Elbit to supply Sabrah light tanks to Philippine Army

The Southeast Asian country's military decided early this year to acquire the tank but the spread of COVID-19 has delayed the signing of the deal, a report says 

The Sabrah tank. Photo: Elbit 

Philippine blog MaxDefense reports that the country's military decided in early 2020 to purchase the Sabrah light tank produced by Israel's Elbit Systems. However, the spread of the coronavirus epidemic is said to be preventing the final signing of the agreement. The blog estimates that the value of the first shipment is about $30 million.

Elbit's competitors for the Philippine Army Light Tank tender were the Turkish-South Korean joint venture Hanwha-Otokar's K21-105 tracked light tank, the Arma 105 tank destroyer, and the Harimau medium tank produced by Indonesia's PT Pindad.

In its original proposal, Elbit Systems offered a version of the ASCOD 2 medium main battle tank (MMBT) and the Pandur II tank destroyer. Elbit used the same Oto Melara Hitfact 105mm tank turret found on the ASCOD 2 MMBT, but with the gun and subsystems from Elbit Systems. Elbit also incorporated the ASCOD turret into the Pandur II tank destroyer, all in order to meet the requirements of the Philippine Army acquisition project.

MaxDefense reported that at one point the Philippine Army preferred to award the project to Hanwha-Otokar, mainly because the venture offered not only the largest number of units relative to the price, but also assembly of some of the tanks in the Philippines. The blog said there were also various technical and regulatory reasons for the Army's preference.

Following this development, Elbit Systems revised its offer and proposed the new Sabrah light tank instead, abandoning the Hanwha-Otokar turret and developing a new turret with the assistance of the Merkava tank directorate and a South African turret manufacturer. The new light tank still uses ASCOD 2 and Pandur II as platforms, but now with a higher elevation arc and auto loading system compatible with those found on the K21-105, Amra 105 and Harimau MT. Although proving to the Philippine Army that a well-trained loader can load 6 rounds per minute and that a fourth crew member is more helpful and less dangerous than removing it in favor of an automatic loading system, Elbit decided to simply follow the Philippine Army requirement for 3 crew members, according to the report.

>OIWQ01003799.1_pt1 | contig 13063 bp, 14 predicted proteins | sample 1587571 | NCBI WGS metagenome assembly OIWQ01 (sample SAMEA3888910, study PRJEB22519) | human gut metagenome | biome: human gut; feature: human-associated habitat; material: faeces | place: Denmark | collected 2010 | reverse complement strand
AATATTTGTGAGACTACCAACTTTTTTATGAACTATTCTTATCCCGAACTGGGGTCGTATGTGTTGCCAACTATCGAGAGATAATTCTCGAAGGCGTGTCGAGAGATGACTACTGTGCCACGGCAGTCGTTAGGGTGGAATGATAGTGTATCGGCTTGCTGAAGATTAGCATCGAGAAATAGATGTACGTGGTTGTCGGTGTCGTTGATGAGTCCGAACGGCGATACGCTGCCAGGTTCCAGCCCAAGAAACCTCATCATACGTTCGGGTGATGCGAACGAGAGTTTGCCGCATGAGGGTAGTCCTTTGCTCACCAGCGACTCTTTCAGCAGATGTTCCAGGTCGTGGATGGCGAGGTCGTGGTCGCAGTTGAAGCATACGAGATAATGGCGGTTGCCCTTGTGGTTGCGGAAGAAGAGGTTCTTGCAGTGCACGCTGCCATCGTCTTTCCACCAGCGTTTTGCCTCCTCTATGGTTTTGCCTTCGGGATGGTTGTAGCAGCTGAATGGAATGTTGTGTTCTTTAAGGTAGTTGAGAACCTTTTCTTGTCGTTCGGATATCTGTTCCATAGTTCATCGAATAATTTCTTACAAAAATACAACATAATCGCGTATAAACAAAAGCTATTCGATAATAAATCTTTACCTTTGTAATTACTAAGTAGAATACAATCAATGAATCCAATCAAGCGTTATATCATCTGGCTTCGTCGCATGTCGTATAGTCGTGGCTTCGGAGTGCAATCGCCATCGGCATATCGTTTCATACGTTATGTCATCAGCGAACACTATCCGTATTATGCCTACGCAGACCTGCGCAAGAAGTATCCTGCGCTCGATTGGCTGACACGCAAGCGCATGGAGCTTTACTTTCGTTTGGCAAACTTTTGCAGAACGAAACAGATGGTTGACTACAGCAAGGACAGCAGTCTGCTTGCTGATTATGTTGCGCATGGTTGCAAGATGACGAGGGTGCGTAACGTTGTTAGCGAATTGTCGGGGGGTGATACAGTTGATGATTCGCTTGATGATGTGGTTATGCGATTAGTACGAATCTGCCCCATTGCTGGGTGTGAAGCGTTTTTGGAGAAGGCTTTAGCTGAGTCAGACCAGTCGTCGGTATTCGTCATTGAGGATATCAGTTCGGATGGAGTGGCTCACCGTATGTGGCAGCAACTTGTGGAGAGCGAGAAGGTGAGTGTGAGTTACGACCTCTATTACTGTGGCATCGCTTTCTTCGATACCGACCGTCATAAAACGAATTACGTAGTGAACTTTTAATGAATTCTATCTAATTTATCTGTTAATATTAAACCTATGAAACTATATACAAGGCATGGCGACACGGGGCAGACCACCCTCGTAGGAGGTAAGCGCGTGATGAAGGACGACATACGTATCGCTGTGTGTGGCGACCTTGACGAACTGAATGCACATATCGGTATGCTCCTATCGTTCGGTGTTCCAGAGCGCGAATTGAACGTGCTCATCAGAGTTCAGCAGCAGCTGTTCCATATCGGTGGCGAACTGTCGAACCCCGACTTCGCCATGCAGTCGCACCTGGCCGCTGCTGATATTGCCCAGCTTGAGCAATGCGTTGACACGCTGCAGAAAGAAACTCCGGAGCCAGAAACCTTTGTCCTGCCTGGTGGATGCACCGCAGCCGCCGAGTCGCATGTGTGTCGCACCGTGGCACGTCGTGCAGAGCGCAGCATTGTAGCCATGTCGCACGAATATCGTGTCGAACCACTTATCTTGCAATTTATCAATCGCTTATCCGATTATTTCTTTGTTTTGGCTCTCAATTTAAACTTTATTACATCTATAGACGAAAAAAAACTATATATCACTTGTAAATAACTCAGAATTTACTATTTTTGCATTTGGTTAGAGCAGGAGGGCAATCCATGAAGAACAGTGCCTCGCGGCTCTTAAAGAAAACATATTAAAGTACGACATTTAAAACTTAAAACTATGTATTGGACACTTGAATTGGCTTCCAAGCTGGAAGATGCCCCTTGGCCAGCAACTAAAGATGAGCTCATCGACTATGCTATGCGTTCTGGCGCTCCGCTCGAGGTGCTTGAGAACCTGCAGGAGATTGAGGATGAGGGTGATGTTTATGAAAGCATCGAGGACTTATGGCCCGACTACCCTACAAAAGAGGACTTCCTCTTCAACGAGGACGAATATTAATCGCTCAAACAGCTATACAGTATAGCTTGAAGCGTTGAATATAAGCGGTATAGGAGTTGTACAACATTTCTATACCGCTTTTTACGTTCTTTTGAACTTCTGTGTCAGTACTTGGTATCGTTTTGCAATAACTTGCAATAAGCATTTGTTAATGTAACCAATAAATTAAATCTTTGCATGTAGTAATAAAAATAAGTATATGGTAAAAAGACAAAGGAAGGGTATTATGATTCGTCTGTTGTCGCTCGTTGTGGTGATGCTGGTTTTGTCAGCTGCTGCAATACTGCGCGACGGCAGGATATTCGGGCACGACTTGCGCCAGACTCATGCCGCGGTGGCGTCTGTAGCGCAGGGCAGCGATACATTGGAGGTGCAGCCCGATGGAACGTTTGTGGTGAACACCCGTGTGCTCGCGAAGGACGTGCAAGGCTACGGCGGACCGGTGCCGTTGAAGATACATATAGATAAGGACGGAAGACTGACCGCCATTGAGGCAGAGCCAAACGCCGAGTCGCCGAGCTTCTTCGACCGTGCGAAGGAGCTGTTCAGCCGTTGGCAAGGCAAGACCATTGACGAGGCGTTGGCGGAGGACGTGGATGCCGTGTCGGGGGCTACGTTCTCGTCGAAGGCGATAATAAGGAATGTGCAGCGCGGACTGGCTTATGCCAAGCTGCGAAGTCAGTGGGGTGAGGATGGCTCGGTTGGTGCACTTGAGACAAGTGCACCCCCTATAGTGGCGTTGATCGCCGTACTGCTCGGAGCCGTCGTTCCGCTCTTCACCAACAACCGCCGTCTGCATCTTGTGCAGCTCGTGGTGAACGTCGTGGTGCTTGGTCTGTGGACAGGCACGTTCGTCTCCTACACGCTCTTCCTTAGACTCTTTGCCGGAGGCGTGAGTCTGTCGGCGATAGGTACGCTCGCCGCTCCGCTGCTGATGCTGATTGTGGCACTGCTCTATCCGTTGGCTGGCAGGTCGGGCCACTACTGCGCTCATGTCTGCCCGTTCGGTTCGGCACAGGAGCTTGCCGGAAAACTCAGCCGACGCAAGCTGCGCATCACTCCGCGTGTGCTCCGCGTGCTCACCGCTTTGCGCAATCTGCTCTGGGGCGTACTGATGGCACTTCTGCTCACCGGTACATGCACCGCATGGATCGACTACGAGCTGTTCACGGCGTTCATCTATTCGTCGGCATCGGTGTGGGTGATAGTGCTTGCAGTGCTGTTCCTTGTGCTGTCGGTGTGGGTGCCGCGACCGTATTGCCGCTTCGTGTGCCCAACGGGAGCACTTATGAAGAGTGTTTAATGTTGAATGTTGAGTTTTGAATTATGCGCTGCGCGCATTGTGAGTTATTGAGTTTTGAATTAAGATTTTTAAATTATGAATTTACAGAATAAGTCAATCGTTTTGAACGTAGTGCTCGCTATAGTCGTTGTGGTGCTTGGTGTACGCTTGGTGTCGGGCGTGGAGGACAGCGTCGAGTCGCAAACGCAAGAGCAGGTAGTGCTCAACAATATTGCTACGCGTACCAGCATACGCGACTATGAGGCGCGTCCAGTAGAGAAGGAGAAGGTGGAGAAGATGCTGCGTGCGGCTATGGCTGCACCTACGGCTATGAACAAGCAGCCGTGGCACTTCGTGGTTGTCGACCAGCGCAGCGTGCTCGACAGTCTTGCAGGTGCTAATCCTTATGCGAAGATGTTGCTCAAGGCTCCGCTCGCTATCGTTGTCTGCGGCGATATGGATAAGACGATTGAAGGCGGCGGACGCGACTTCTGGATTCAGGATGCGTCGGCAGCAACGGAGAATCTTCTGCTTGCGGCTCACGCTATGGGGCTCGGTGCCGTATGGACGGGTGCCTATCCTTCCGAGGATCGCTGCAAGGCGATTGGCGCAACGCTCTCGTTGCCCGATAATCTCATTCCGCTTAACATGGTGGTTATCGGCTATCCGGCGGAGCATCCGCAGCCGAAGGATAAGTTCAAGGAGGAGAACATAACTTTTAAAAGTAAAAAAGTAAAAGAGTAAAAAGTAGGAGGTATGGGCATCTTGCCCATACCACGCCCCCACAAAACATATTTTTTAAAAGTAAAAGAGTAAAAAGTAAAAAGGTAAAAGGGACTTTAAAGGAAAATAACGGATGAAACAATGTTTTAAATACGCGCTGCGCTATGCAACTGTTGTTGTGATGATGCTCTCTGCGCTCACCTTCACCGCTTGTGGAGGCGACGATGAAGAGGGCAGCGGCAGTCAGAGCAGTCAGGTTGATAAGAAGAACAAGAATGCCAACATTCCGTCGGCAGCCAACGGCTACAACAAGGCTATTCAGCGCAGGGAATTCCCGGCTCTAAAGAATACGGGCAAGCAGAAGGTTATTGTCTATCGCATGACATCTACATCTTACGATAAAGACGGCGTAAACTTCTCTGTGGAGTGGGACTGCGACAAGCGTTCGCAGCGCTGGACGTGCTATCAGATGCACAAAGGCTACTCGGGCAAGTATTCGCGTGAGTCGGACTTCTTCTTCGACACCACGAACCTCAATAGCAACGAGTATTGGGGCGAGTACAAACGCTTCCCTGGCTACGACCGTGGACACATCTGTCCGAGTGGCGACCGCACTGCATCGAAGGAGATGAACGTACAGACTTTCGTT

The blog noted that one of Elbit's main selling points, which apparently gave them the lead in the project, is the use of Elbit's C4 system, including the Battle Management System (BMS), and the Combat NG fire control and command system. These are already in service in the Philippine Army's upgraded M113A2 APCs, 155mm towed howitzers, ATMOS 155mm self-propelled howitzers, and in the M113 mortar-carrying APCs about to reach the Philippine Army. Elbit's recent winning of a contract, which Israel Defense reported this week, to supply E-Lynx software-based radios compatible with C4 systems installed in Sabrah light tanks is seen as increasing the likelihood of Elbit winning the light tank tender.

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